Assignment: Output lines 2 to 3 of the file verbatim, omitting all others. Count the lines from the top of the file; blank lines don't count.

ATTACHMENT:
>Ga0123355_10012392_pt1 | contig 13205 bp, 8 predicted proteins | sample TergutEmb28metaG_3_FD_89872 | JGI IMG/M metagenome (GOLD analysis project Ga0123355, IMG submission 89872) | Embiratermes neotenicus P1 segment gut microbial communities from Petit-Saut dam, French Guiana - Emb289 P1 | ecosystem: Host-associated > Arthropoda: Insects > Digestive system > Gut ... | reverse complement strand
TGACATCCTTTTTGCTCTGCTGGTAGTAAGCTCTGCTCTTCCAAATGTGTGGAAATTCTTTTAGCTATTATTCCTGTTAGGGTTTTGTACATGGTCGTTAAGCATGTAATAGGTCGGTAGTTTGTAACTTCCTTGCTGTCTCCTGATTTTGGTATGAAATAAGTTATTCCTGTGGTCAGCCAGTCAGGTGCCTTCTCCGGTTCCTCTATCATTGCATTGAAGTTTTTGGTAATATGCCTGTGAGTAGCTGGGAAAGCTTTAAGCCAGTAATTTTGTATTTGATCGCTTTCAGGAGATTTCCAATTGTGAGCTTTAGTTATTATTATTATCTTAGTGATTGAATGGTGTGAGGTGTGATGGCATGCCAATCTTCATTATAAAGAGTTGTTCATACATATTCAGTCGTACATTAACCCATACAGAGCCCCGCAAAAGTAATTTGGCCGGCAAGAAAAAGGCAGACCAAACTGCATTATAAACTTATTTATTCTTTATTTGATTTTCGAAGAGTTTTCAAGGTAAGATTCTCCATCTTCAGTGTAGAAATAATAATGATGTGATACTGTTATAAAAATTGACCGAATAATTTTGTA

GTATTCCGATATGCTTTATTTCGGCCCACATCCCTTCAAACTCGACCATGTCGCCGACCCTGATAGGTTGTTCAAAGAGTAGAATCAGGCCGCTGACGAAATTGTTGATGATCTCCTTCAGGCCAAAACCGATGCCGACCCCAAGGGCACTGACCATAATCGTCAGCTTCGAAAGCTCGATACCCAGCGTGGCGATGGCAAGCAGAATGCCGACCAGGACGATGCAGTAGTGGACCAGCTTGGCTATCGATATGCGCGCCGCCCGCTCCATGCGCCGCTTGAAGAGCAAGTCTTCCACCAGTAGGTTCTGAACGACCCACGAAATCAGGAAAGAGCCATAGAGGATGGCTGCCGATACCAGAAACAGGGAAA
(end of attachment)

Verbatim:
TGACATCCTTTTTGCTCTGCTGGTAGTAAGCTCTGCTCTTCCAAATGTGTGGAAATTCTTTTAGCTATTATTCCTGTTAGGGTTTTGTACATGGTCGTTAAGCATGTAATAGGTCGGTAGTTTGTAACTTCCTTGCTGTCTCCTGATTTTGGTATGAAATAAGTTATTCCTGTGGTCAGCCAGTCAGGTGCCTTCTCCGGTTCCTCTATCATTGCATTGAAGTTTTTGGTAATATGCCTGTGAGTAGCTGGGAAAGCTTTAAGCCAGTAATTTTGTATTTGATCGCTTTCAGGAGATTTCCAATTGTGAGCTTTAGTTATTATTATTATCTTAGTGATTGAATGGTGTGAGGTGTGATGGCATGCCAATCTTCATTATAAAGAGTTGTTCATACATATTCAGTCGTACATTAACCCATACAGAGCCCCGCAAAAGTAATTTGGCCGGCAAGAAAAAGGCAGACCAAACTGCATTATAAACTTATTTATTCTTTATTTGATTTTCGAAGAGTTTTCAAGGTAAGATTCTCCATCTTCAGTGTAGAAATAATAATGATGTGATACTGTTATAAAAATTGACCGAATAATTTTGTA

GTATTCCGATATGCTTTATTTCGGCCCACATCCCTTCAAACTCGACCATGTCGCCGACCCTGATAGGTTGTTCAAAGAGTAGAATCAGGCCGCTGACGAAATTGTTGATGATCTCCTTCAGGCCAAAACCGATGCCGACCCCAAGGGCACTGACCATAATCGTCAGCTTCGAAAGCTCGATACCCAGCGTGGCGATGGCAAGCAGAATGCCGACCAGGACGATGCAGTAGTGGACCAGCTTGGCTATCGATATGCGCGCCGCCCGCTCCATGCGCCGCTTGAAGAGCAAGTCTTCCACCAGTAGGTTCTGAACGACCCACGAAATCAGGAAAGAGCCATAGAGGATGGCTGCCGATACCAGAAACAGGGAAA